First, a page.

Training at Home or Away

There are pros and cons to training your dog at home or taking him to a facility. Training at home offers the following advantages:

  • allows you to be more flexible and to work around your own schedule
  • allows you to focus on problem areas for your particular pet
  • allows you to work at your own pace
  • can be preferable if your dog is easily distracted
  • allows you to start with your young puppy, rather than waiting for all vaccinations to be done 
  • lowers the risk of your pet catching any virus from other dogs

Conversely, training at a dog-training facility offers the following advantages:

  • your dog gets the opportunity to socialize and be around other dogs
  • your dog learns to listen to you in new environments where there may be distractions
  • you benefit from the shared learning that comes from a class environment

Dog Behavior Problems

The most common behavior problems are all easier to control if your pet has some obedience training and is able to follow basic commands. Below is a list of the challenges many pet owners face with their dogs.

  • Barking 
  • Chewing
  • Digging
  • Begging
  • Jumping up
  • Separation anxiety
  • Inappropriate wetting or soiling
  • Chasing
  • Biting
  • Aggression

Using Commands to Train your Dog

Dogs that have been taught some basic commands are generally easier to control and easier to be around. The five most common commands are listed below, along with pointers on how to train your four-legged friend to adhere to them.

Use the chart to translate for German commands in case you think that’ll give your training the edge.

Sit 

This is an essential obedience command and generally, the one most dog owners begin with. To teach your dog to sit, follow the steps below:

  • Hold a treat close to your dog’s nose.
  • Raise your hand, causing the dog’s head to rise and his bottom to drop.
  • Once the dog is sitting, say “Sit” (or “Sitz”) and give him the treat together with plenty of positive attention.

Come

This command is very useful and can help keep your dog safe, allowing you to call him back from any situation. To teach your dog to come, follow the steps below:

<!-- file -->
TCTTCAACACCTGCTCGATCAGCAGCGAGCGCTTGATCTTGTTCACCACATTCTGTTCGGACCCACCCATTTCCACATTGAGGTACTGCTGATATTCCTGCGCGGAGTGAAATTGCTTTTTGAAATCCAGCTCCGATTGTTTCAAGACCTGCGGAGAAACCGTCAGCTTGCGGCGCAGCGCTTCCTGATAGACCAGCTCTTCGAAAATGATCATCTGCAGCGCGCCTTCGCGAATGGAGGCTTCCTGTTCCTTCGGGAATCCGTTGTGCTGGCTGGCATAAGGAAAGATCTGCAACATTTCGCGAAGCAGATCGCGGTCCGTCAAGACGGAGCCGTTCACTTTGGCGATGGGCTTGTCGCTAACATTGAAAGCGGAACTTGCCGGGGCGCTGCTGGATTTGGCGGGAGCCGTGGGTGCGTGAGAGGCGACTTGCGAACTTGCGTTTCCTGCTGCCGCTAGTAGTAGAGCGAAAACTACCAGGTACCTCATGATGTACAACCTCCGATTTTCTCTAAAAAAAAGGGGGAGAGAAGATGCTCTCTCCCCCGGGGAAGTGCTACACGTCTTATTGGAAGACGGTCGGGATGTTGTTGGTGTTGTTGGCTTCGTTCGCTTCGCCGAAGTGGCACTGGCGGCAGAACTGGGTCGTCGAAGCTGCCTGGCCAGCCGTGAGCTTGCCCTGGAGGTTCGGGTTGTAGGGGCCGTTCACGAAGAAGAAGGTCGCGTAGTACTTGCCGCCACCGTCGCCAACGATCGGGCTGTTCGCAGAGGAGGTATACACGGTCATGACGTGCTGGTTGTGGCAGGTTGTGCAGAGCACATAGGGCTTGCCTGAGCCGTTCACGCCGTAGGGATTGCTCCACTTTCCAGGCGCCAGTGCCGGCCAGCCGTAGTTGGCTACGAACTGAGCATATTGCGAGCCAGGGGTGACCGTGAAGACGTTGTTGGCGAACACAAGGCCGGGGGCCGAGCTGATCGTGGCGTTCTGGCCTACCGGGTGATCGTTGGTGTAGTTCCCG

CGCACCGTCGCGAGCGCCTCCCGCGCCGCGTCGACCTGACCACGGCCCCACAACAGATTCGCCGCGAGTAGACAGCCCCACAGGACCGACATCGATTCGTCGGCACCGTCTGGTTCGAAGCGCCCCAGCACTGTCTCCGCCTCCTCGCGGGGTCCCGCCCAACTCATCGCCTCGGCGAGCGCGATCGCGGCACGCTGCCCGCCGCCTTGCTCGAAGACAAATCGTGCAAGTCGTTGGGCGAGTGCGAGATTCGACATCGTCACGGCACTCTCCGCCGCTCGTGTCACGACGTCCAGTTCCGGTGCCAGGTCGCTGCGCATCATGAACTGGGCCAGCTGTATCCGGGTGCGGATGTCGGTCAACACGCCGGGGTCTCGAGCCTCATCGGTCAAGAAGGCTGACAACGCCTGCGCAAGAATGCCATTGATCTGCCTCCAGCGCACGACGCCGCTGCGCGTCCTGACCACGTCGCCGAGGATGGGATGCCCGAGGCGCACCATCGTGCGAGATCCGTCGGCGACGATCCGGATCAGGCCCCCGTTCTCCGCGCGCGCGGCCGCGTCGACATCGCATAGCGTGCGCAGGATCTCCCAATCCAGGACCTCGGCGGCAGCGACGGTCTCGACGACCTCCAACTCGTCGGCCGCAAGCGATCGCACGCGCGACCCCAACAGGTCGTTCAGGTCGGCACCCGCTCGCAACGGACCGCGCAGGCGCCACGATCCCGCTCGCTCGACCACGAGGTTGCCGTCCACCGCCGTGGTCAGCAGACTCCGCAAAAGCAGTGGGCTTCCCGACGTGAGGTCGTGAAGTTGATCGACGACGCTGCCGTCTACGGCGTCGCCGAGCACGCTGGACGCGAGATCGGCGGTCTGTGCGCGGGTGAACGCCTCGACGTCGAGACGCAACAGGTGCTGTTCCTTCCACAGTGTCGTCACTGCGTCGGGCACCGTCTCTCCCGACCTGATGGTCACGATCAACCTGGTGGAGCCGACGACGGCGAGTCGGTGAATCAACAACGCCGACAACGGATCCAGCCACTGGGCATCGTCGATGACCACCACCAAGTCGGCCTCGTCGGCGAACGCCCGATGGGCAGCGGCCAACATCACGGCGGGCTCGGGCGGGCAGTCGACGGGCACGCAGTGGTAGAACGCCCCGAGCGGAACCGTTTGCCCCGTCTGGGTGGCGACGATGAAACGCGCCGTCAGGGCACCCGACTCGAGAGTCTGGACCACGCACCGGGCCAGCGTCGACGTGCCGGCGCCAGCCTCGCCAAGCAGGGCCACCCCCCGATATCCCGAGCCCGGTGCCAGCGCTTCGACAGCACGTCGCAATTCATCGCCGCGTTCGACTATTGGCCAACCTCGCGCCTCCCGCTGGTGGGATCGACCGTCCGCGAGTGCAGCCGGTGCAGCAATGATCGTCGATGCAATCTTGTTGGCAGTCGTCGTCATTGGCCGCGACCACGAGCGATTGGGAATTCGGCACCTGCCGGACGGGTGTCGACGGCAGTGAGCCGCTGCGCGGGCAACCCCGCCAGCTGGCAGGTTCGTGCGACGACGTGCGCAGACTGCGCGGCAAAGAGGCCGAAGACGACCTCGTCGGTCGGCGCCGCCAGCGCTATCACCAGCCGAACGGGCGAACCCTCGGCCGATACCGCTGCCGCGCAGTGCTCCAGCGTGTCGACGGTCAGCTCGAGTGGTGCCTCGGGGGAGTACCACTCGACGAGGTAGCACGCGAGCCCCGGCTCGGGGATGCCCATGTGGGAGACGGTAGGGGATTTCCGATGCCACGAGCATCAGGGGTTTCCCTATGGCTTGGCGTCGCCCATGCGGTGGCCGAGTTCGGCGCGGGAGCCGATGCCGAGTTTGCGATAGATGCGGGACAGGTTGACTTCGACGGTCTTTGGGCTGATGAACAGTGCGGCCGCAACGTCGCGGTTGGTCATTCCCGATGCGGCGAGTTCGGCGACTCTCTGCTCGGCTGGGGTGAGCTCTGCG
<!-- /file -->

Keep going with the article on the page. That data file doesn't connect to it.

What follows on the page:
• Ensure your dog is wearing a collar and leash.
  • Lower yourself to the dog’s level and say “come” (or “komm”) while gently tugging the leash towards you.
  • When he reaches you, reward him with a treat and lots of affection.

Down

This command is essential but can be tricky to teach your dog because it is a submissive position, which many dogs do not feel comfortable with. To teach your dog to lay down, follow the steps below:

  • Hold a treat in your closed fist.
  • Allow your dog to sniff it, then move your hand to the floor so that he follows.
  • Slide your hand along the floor, encouraging him to follow his head with his body.
  • Once he’s lying down, say “down” (or “platz”), give him the treat and give him affection.

Stay

This command is best taught once your dog has mastered the “sit” command. To train your dog to stay, follow the steps below:

  • First, tell your dog to sit. Then open the palm of your hand and say “stay” (or “bleib”).
  • Take a few steps back and reward him with a treat if he stays.
  • Gradually take more steps and reward him each time he stays.

Leave it

This command can help keep your dog safe when he’s keen to sample something that could be dangerous on the ground. To train your dog to leave an item, follow the steps below:

  • Place a treat in each of your hands.
  • Show your dog one closed fist and say “leave it” (or “lass es”), ignoring him if he tries to get at the treat.
  • Once he gives up then give him the treat from the other hand.
  • Repeat until he moves away from your fist when you say “leave it”.
  • As your dog improves, only give him the treat when he moves away and looks up at you.
  • Over time, you can build on this training until you can eventually leave a treat uncovered on the floor. (source)

Find out what the urban legend is about training dogs in German in this video here:

Final Thoughts

Having a dog can be an incredibly rewarding experience, with the opportunity to create a strong bond. Investing in basic obedience training is essential in getting the best out of your dog and laying the foundation for a happy pet.

There are many methods available to teach your pet, and with the right aptitude and input, the sky’s the limit with what you can teach your pet. There are other languages you may choose to train your dog in, like Dutch.

The German tradition of service dog training has built an impressive platform for creating a disciplined pet.

This level is not necessary for the average family pet, but every dog owner should ensure that their dog is able to follow at least a few basic commands. This will ensure safety and peace of mind for both dogs and their owners, whatever language the commands are issued in.